A third of Britons wanted Assange out of the Ecuadorian embassy

Victoria WalderseeData Journalist
April 11, 2019, 12:39 PM GMT+0

A comparison of YouGov polls on Assange from 2013 to now shows that he is less popular than ever among the British public

Julian Assange was arrested today after spending seven years hiding from police and courts in the Ecuadorian embassy in London.

The Wikileaks founder had been living in a small room at the embassy after the British courts ruled that he should be extradited to Sweden, where he faced sexual assault charges that have since been dropped.

Ecuador brought the sage to an end by removing his asylum status and allowing police officers to enter the embassy and arrest him.

A third of Britons wanted Assange to leave the embassy

A new YouGov poll shows that a third of Britons (36%) support the Ecuadorian government’s decision. One in seven (14%) think he should have been allowed to stay, rising to one in five (19%) among Labour voters.

But despite seven years of news coverage half (50%) of Britons say they don't know, or aren’t familiar with the issue.

The number of Britons backing his arrest are down slightly since a poll in 2013 showed that a majority of the British public (58%) wanted him extradited to Sweden. Four in ten (43%) said they preferred waiting for him to leave the embassy and arresting him then to ignoring international law and entering the embassy by force, an option preferred by 15%.

In the US, a 2018 YouGov / Economist poll showed that the majority of Americans align with the UK on whether Assange should be prosecuted. One in three (39%) support his prosecution and one in five (20%) oppose it.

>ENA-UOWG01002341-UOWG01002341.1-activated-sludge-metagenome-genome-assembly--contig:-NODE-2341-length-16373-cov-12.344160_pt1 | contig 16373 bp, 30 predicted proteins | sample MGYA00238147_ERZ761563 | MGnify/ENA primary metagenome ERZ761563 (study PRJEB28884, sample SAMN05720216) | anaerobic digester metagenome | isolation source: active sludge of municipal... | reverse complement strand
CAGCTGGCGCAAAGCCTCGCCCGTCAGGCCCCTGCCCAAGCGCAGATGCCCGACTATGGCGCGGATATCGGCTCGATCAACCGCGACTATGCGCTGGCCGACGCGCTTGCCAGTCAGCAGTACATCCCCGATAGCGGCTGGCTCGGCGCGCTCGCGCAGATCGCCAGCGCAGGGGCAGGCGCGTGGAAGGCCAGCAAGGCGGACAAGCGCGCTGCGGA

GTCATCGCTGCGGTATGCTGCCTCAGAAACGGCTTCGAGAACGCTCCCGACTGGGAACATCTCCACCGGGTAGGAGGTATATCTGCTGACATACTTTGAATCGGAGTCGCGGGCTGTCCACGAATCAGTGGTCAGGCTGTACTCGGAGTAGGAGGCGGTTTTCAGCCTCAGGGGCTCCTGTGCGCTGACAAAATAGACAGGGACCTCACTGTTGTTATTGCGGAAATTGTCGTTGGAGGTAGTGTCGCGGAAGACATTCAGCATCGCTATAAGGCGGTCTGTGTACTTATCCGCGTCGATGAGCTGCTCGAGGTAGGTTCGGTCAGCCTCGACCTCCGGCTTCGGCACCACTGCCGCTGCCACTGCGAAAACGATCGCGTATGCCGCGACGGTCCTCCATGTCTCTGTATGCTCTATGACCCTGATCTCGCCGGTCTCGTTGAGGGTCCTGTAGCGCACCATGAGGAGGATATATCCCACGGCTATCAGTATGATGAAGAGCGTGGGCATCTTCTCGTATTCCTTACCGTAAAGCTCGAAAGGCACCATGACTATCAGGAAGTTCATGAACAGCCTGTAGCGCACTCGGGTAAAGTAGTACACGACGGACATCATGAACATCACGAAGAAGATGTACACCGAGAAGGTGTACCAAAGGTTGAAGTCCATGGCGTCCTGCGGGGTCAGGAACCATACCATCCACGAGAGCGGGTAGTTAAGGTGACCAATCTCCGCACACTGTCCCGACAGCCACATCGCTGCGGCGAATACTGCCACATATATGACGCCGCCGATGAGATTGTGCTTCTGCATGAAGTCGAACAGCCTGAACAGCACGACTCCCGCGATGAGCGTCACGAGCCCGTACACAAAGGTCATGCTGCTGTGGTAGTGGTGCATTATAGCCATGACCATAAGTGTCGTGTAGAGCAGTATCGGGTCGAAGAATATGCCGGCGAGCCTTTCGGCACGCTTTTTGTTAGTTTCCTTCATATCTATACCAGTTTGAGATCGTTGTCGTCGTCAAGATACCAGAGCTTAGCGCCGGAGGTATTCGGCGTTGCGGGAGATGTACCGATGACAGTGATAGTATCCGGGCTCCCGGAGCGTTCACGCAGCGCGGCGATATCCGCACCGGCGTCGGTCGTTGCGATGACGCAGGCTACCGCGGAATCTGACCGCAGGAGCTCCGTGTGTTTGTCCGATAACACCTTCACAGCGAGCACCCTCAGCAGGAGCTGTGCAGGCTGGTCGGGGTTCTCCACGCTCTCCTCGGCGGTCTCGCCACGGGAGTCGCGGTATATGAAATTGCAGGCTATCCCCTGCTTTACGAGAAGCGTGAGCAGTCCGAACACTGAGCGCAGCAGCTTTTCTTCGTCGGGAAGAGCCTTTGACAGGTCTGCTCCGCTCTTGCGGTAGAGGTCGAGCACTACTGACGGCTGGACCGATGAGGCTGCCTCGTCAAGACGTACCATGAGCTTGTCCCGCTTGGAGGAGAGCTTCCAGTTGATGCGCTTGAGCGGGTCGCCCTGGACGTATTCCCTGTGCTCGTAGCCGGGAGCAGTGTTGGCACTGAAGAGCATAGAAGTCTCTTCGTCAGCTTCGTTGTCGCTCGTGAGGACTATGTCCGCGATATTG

Opinions towards Assange are less favourable than ever

Opinions towards Assange as an individual are less favourable than ever, however. According to YouGov Ratings data collected between May 2018 and May 2019, just one in nine Britons (11%) have a positive opinion of Julian Assange. By contrast, in 2013, one in three Britons (29%) said they had a positive opinion of Assange.

Four in ten (39%) have a negative opinion of him now - the same proportion as in 2013 (40%).

A 2018 Economist/YouGov Poll in the United States showed that twice as many Americans have a positive opinion of Assange than Britons (20% versus 11%), while the same proportion have a negative opinion (38%).

Men significantly more likely than women to have strong opinions on Assange

Men express a significantly stronger positive opinion towards Assange than women. YouGov Ratings in the UK shows that Assange is twice as popular among men - 15% have a positive opinion of him compared to just 6% of women.

Similarly, in the US, a 2016 YouGov poll shows that a third (32%) of men have a favourable opinion of Assange himself, compared to one in five (22%) women. The same poll showed that half of men (48%) have a favourable view of Wikileaks, compared to a third (35%) of women.

However, YouGov’s latest poll demonstrated that although men were twice as likely as women to think he should be allowed to stay in the embassy (19% versus 9%), they were also significantly more likely to think he should leave (43% to 30%). The difference is an extreme example of a common statistical occurence, namely that men are simply much less likely to say they ‘don’t know’ to any question, on any topic, than women are ( e.g. 38% versus 61% on this issue).

Photo: Flickr